We would also propose a heightened standard, and mandatory notice to the Justice Department, before the FBI opens a counterintelligence investigation on the president, as it did in May 2017. Such investigations focus on threats to national security from foreign intelligence agencies. The FBI is authorized to open such investigations but lacks specific guidance when the possible foreign asset is the president. The FBI appears to have concluded that Trump posed a national-security threat, and warranted counterintelligence scrutiny, because he was harming the FBI’s Russia investigation. But the president is not like other individuals who might pose a threat to national security, since he is constitutionally empowered to determine the national-security interests of the United States and to conduct its foreign policy, which includes the authority to change foreign policy on a dime.
We are not saying that the FBI should be barred from investigating a president who appears to be a Manchurian candidate, but the situation requires special guidance. The lines between a Manchurian candidate, a president engaged in quid pro quo foreign policy bargaining that is possibly corrupt, and the very large discretionary control that presidents have to conduct U.S. foreign policy, are not always easy to discern. The decision to open a counterintelligence investigation of the president is so consequential for the nation (and the FBI), and so politically fraught, that it should not be made without much clearer guidance. It also should not be made by the FBI alone. FBI leadership wisely realized this truth, even without specific guidance, as it quickly briefed the Acting Attorney General and relevant congressional leaders. Such briefings should be mandatory—both for the FBI’s sake, and to ensure that Justice Department leaders do not eschew their responsibilities.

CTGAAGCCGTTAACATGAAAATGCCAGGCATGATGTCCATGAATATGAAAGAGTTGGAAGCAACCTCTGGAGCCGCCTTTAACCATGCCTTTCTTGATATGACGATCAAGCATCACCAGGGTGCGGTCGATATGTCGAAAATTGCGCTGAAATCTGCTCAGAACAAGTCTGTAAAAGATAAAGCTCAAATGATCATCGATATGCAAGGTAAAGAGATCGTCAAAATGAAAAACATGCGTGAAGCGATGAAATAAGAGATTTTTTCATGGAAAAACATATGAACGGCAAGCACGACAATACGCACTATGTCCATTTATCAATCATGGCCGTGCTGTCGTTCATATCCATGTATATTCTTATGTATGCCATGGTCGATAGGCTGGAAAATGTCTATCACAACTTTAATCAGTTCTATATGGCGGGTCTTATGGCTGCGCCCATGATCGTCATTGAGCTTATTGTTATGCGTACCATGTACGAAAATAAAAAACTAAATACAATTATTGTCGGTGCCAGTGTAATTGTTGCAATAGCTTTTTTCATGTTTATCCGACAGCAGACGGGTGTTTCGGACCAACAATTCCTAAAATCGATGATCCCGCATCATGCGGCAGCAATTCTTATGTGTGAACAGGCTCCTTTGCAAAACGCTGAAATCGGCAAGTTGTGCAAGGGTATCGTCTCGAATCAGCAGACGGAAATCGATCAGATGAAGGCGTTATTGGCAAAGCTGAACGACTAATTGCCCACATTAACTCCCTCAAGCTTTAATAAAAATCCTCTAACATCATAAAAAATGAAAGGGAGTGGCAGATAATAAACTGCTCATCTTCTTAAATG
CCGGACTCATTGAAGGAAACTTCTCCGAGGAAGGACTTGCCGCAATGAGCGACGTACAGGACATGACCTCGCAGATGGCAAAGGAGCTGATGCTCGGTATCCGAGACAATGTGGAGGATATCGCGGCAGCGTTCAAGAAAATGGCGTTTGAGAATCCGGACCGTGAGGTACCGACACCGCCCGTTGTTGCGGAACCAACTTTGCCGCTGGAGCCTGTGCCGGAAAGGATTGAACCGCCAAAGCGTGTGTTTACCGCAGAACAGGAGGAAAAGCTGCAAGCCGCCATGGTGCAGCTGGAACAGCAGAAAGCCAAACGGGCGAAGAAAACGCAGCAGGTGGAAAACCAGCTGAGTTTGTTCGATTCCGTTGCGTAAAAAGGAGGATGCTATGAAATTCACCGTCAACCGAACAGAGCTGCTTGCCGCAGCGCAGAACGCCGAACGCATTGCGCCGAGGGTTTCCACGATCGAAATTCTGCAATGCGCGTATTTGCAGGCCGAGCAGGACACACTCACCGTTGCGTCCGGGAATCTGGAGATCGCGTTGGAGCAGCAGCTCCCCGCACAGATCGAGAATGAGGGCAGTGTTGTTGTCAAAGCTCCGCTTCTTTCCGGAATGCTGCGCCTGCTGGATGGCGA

Horowitz additionally noted that the FBI had no policy on whether to give notice to campaigns, like Trump’s, that are subject to investigation. According to Horowitz, the discretionary call not to inform the Trump campaign was made by an assistant director of an FBI division, who concluded without any guidance that such notice might prevent the FBI from “finding the truth.” But this decision poses a huge legitimacy risk to the Bureau, since the failure to notify can later be construed, as evidence of political motivation. The FBI needs a clear policy and procedures on when and how it informs presidential campaigns about investigations.
Horowitz identified other important gaps in the standing FBI guidance about investigations related to political campaigns. As he set out in his report and his testimony to the Senate, the use of confidential human sources for “consensually monitoring” individuals affiliated with the Trump campaign, including an official who was not a subject of the investigation, was “permitted under Department and FBI policy because their use was not for the sole purpose of monitoring activities protected by the First Amendment.” However, he noted that the FBI rules allow agents to seek approval of this kind of intrusive investigative technique from only a first-level supervisor without any requirement that the FBI notify senior Justice Department officials. Horowitz recommends a requirement that there be “consultation, at a minimum.” The department should consider a rule requiring both notice and approval in cases involving politicians and campaigns.